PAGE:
Review Summary: Onward.
In a perfect world, there should come a time where he or she must decide whether or not to continue making music or just to leave well enough alone. After a while, a musician could easily run out of things to say in their art. This seemingly happened to Steven Wilson with Porcupine Tree because of how polarizing The Incident
was. It was certainly an enjoyable record that contained its fair share of gems, but it really made the listener wonder whether or not the front man's ideas had started to run dry. Recently, Wilson himself put to rest the rumors of a new Porcupine Tree record with little to no plans of returning to the band and this is probably a good thing. Now, Steven is moving onward and somewhat upward with his well-received solo work. While his previous solo album proved to be a bit of a tribute to 70s progressive music, Hand Cannot Erase
combined the 70s sound with the likes of a more pop driven atmosphere with occasional electronic elements thrown in. Even though this concept is nothing new, the man pulls this off extremely well and it makes for quite the upbeat listening experience.
Right off the bat, the record gives off the vibe of having a refreshing genre combination consisting of pop and progressive rock. The pleasant piano melody in “First Regret” serves as a solid introduction that runs into “3 Years Older,” which features a plethora of styles that includes the poppy melodies, progressive instrumentation and even a little glimpse of Wilson’s past works. In addition to this, the fantastic guitar playing often associated with Wilson's work thankfully remains ever so intact. While the aspect of 70s music is still a bit apparent, Wilson without a doubt brings his music into the present this time due to the added electronic elements, as well as some other modern styles. The title track, while admittedly nothing more than a standard pop rock track, adds on synth drums in the beginning and turns into what is certainly the catchiest song of the album due to a chorus that gets into the listener’s head. The track's overwhelmingly poppy nature will undoubtedly turn some off, but its undeniably uplifting guitar work proves to be hard to resist. In addition to the synths in the title track, album highlight “Perfect Life” introduces a more atmospheric mood, with spoken word female vocals and mesmerizing drumming in the beginning. It places more of an emphasis on the pop aspect of the record and the listener will find that the two styles of progressive rock and pop blend quite nicely throughout the whole record.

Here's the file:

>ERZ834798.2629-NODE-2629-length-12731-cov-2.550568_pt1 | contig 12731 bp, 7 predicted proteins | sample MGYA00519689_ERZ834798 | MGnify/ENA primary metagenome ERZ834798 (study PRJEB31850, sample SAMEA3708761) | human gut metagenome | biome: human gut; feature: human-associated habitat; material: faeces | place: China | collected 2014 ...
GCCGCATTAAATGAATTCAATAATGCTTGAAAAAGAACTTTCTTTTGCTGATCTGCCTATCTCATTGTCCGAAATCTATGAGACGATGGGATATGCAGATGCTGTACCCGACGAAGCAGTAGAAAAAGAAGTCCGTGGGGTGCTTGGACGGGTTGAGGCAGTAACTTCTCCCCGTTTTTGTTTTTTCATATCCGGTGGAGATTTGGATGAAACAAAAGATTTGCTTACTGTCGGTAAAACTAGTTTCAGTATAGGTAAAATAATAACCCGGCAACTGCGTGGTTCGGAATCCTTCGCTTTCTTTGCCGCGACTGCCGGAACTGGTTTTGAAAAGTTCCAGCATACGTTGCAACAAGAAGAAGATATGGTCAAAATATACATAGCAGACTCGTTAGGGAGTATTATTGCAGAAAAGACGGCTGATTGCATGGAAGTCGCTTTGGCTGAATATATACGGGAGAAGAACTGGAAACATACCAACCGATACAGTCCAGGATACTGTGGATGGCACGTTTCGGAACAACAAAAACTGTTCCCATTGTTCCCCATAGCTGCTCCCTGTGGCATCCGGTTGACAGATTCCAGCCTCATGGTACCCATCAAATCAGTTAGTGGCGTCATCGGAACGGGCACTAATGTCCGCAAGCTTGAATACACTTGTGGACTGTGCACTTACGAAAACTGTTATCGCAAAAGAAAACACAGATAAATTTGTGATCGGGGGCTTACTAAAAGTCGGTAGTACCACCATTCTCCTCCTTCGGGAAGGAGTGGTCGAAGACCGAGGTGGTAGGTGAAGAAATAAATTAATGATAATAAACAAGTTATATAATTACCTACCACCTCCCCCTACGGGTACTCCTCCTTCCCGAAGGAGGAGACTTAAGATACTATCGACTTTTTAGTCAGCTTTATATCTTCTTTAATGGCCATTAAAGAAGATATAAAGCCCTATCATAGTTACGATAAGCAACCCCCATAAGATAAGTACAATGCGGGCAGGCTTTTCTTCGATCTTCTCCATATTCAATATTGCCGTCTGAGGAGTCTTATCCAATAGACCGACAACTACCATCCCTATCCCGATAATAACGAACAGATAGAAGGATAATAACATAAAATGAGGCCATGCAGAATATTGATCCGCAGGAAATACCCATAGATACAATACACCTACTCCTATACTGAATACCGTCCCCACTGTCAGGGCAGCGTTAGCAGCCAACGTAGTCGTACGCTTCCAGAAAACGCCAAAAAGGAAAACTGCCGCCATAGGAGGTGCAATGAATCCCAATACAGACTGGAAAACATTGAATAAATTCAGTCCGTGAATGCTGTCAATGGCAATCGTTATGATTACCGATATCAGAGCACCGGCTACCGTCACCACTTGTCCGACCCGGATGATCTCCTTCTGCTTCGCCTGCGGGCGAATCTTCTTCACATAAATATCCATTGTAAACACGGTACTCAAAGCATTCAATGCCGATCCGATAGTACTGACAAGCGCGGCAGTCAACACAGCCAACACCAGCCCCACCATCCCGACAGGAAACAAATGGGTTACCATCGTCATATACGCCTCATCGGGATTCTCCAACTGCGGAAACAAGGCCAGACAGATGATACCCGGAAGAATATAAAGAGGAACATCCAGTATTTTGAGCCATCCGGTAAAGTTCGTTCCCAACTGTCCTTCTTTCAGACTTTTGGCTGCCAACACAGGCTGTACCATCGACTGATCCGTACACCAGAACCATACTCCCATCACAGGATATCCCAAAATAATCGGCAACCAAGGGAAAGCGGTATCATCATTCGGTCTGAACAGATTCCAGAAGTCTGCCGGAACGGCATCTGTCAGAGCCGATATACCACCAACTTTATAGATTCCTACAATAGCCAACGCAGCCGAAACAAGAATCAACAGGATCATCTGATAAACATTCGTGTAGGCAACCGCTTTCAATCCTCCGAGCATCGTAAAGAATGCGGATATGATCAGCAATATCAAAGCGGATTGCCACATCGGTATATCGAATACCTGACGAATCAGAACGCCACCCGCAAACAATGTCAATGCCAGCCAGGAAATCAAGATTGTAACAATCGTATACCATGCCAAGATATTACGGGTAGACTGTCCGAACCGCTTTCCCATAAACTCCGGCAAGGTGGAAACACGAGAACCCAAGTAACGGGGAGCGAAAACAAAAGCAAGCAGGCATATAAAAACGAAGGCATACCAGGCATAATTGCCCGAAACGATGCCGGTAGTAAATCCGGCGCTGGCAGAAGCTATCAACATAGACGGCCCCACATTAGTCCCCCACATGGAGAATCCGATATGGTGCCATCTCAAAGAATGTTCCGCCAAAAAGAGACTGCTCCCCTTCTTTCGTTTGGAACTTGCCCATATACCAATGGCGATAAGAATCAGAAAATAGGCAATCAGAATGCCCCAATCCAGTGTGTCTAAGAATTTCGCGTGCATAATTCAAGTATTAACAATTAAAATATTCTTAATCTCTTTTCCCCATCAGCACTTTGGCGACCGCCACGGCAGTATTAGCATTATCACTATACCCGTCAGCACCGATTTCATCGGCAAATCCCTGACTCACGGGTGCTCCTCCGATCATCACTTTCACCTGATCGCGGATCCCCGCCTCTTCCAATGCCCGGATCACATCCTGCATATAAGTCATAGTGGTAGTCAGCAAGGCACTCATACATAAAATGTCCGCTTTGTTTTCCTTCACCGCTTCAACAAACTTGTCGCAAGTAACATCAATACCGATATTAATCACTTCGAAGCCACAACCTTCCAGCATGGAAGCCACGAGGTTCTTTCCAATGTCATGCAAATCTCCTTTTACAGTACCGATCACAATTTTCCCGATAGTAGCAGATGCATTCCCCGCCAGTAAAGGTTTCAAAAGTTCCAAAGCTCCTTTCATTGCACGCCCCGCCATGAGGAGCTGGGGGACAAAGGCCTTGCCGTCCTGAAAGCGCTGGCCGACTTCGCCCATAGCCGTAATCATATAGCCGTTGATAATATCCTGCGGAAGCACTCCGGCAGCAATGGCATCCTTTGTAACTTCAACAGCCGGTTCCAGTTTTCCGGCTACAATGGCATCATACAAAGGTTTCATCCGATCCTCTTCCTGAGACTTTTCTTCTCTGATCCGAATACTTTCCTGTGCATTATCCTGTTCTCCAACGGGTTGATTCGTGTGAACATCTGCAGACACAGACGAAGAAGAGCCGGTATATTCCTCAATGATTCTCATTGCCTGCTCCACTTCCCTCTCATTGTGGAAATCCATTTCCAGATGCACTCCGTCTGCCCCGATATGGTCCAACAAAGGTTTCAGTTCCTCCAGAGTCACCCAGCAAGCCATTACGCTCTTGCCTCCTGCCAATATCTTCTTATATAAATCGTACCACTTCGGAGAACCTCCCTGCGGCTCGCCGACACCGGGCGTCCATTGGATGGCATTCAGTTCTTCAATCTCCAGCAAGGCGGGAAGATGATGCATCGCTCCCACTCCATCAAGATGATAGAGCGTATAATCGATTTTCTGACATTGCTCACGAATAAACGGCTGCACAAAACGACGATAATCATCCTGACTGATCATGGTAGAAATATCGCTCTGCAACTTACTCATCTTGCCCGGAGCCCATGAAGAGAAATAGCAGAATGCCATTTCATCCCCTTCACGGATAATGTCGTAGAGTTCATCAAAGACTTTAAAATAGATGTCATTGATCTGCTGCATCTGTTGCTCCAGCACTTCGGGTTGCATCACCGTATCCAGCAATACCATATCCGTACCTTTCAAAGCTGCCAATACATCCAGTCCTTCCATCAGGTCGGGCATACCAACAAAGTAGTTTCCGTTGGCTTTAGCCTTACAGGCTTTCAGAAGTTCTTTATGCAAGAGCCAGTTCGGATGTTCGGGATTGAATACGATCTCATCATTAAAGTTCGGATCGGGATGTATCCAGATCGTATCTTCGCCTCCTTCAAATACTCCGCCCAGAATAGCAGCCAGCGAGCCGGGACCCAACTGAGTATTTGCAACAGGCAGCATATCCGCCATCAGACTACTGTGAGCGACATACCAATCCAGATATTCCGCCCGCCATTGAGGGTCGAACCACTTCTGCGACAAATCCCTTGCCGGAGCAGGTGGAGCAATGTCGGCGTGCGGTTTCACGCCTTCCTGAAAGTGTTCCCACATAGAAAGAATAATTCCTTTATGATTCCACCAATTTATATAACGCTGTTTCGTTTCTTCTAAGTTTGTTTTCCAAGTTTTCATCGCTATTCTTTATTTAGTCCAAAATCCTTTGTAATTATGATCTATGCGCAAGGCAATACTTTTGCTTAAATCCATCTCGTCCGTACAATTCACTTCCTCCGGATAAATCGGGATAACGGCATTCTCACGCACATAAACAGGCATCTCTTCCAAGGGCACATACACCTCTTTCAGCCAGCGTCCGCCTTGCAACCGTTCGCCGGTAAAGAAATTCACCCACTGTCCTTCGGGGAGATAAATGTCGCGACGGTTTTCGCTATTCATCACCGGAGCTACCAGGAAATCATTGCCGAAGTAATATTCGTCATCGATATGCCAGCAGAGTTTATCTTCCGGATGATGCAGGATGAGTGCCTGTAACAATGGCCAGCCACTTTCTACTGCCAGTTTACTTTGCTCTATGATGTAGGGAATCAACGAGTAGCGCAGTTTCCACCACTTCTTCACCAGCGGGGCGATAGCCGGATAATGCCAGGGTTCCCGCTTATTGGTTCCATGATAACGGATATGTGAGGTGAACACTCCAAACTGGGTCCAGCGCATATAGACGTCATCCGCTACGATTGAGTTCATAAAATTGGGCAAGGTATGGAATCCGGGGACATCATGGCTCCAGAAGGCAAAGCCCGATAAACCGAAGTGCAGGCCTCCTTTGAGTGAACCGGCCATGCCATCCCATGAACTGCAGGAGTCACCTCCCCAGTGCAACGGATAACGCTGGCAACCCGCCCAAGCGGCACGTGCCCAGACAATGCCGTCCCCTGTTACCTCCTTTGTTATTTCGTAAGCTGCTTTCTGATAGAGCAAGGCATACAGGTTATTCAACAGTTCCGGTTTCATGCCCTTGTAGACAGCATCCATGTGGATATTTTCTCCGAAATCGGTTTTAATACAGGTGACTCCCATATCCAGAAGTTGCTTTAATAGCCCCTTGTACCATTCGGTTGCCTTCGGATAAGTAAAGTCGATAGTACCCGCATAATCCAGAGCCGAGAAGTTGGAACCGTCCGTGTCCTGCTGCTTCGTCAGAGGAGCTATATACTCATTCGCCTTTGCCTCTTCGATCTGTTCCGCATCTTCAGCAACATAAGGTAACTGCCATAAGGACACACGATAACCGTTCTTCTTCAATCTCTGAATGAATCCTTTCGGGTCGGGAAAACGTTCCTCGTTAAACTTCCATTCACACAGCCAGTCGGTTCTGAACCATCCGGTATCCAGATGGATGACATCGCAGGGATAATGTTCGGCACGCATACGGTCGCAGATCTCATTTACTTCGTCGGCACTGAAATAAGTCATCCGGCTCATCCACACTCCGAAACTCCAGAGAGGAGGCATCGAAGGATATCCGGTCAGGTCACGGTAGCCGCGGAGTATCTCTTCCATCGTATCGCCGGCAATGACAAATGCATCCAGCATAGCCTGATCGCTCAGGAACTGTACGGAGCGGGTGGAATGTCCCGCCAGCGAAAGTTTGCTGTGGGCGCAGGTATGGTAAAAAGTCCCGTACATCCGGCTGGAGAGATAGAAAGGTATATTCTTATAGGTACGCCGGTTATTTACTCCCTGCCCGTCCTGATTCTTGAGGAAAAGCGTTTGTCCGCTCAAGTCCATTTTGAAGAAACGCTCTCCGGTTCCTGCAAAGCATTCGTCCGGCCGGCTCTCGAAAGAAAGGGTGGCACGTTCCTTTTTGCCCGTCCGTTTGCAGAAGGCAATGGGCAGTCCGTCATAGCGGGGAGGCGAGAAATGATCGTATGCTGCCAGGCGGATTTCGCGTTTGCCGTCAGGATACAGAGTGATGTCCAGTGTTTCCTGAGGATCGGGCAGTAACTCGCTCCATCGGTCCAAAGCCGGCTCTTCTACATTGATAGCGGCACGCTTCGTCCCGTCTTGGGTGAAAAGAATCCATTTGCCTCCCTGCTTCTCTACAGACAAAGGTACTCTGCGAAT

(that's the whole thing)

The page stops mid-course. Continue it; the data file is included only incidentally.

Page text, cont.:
Meanwhile, more album highlights like “Regret #9” and “Ancestral” really drives home this combination even more. “Regret #9” features Steven’s immense talent at the helm of the guitar to great effect. While this track certainly displays a more progressive light as a whole, “Ancestral” easily combines the two, with the beginning adding in intriguing synths and Wilson’s solid vocal melodies. However, it soon builds into a frenzy of vocal harmonies, incredible musicianship and one fantastic guitar riff after another. It’s yet another testament to how great of a musician Wilson proves to be, as well as his undeniable song writing ability.
Perhaps the biggest aspect of Hand Cannot Erase
that really impresses happens to be how it shows off all of the musical sides of Steven Wilson. Whether it be his heavier side, more psychedelic side, poppier side or atmospheric side, it truly is a culmination of all of Wilson’s work, Porcupine Tree and all. Even though it may not necessarily be his best work exactly, this album certainly proves how the man can easily hold his own as a solo artist. To top it all off, his vocal and lyrical work has also improved, which has always been a common criticism of his work as a whole. What it really comes down to is that Hand Cannot Erase
is an exceptional progressive rock/pop record and while it may occasionally exhibit the sound of his previous band, it definitely soars high in regards having his own voice. Wilson has expressed that he strives to move onward and probably never look back to his past. Judging from how impressive his new work is, he has already started to accomplish this.